Uganda is facing questions on just how much of its generated electricity serves Ugandans, days after the country entered a cycle of irregular supply following collapse of one hydropower station.
According to the Electricity Regulatory Authority (ERA), Uganda produces more power than it consumes, with current installed capacity of 1,346.6MW, against peak consumption of 794MW.
An additional 600MW is expected from Karuma hydropower plant due for phased commissioning later this year.
Yet the country will be forced to import power from Kenya, or its industries will not cope.
Energy minister Ruth Nankabirwa said the emergency shutdown at Isimba dam means key consumers need imported power.
She attributed the shutdown to human error on August 8, by Uganda Electricity Generation Company Ltd (UEGCL) staff, leading to the powerhouse flooding.
It will take at least three weeks before power generation is restored.
“The Uganda Electricity Transition Company Ltd is making sure we get electricity from Kenya. We have been exporting to Kenya, but now we will import 60 megawatts from them,” she said.
The problem, however, is not that Uganda doesn’t have power. Officials said they will also switch to Namanve thermal power plant for an additional 50MW, and an additional 20MW from Kakira Sugar Power Plant.
This will still fall short of the 183MW lost capacity from Isimba, by 93MW. And because the emergency electricity supply cannot plug the gap, the upshot is that for the ordinary consumers, rationing will ensue.
This emerged more than a decade after Uganda decommissioned its diesel-fired power plants that cost the taxpayer millions of dollars in subsidies to stabilise energy supply. At the time of decommissioning the thermal power plants in January 2012, the government had spent $625 million in subsidies to the electricity sector since 2005, according to Ministry of Energy data.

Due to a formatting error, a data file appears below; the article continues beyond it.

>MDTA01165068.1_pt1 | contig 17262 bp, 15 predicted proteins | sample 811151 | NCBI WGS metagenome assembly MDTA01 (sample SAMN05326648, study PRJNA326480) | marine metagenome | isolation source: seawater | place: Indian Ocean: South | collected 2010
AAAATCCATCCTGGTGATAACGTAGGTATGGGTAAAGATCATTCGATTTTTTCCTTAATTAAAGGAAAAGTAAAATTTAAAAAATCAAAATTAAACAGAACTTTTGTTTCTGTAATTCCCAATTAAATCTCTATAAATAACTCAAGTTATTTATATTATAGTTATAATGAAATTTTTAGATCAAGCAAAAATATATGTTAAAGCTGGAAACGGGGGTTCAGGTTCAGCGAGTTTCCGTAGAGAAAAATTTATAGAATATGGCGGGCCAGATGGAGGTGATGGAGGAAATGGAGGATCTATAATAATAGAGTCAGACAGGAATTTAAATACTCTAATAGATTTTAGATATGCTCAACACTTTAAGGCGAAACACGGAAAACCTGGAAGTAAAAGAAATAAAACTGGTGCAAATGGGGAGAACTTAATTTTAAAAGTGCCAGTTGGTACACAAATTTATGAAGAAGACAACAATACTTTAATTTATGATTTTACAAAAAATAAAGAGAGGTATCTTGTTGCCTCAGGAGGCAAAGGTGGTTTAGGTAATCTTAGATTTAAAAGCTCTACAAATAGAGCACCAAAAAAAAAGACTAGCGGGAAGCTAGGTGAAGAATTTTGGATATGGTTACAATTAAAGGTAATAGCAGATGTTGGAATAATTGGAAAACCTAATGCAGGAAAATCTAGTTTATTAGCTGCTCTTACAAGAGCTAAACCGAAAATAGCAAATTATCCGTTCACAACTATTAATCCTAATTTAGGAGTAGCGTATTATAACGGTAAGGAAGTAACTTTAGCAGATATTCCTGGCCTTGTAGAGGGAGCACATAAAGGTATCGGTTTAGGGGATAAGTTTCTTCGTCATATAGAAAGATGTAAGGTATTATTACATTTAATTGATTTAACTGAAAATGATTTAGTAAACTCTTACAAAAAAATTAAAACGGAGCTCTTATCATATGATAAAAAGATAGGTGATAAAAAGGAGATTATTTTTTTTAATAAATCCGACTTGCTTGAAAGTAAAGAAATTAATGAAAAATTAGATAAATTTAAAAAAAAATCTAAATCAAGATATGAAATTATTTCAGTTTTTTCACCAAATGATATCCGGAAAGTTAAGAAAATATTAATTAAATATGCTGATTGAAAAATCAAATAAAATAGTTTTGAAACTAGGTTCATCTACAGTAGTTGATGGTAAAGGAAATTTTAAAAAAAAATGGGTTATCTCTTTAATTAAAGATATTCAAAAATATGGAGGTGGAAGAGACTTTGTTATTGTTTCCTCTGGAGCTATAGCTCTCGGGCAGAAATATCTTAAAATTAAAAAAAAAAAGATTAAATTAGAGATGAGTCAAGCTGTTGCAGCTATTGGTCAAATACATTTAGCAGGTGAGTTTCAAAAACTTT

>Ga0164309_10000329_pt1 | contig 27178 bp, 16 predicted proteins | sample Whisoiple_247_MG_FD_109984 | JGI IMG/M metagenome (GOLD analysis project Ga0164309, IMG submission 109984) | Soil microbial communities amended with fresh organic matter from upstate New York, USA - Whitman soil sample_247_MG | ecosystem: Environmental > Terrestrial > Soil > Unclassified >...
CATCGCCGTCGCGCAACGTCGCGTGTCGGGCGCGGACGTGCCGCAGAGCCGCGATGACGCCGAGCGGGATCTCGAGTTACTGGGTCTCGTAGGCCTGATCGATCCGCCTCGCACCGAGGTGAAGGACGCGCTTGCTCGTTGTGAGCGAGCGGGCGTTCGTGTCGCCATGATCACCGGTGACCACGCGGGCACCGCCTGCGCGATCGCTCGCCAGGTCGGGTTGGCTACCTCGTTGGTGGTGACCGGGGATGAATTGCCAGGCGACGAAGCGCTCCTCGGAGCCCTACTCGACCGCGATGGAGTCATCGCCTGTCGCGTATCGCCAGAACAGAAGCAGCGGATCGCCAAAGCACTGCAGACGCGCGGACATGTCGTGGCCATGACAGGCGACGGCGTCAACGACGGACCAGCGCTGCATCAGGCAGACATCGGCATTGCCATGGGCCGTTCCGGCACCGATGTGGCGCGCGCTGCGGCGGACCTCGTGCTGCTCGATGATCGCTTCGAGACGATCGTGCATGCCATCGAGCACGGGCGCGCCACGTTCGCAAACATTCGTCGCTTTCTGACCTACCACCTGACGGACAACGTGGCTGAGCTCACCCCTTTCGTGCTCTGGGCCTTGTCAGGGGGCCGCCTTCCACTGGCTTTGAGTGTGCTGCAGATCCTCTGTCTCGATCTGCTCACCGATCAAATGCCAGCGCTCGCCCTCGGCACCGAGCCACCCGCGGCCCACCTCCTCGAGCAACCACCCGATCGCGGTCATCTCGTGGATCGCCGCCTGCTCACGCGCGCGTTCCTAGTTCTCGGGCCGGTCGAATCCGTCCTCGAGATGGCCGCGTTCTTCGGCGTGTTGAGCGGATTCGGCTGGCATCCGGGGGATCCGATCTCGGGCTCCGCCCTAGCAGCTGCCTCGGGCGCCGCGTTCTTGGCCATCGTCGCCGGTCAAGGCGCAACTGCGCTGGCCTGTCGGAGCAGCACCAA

However, industry sources told The EastAfrican that the flooding caused substantial damage within the powerhouse, to equipment estimated at Ush15 billion (nearly $4 million) and it will take a minimum of six months to import and replace the damaged parts.
According to the sources, the flooding nearly submerged the powerhouse which houses generators, turbines and other installations, following a defective radial outflow gate, which also short-circuited switchboards, electric motors, and other equipment.
But in its message to big consumers, the government has not made full disclosure of the damage to Isimba, maintaining that the crisis is short term.
“During a planned maintenance outage, there was ingress of water into the powerhouse necessitating an emergency shut down of the plant as a safety precaution,” the firm said on August 8.
“We are told this is for a short time because we will get some electricity from our neighbours, using the regional power sharing infrastructure, so it shouldn’t affect us,” says Mr Kihembo.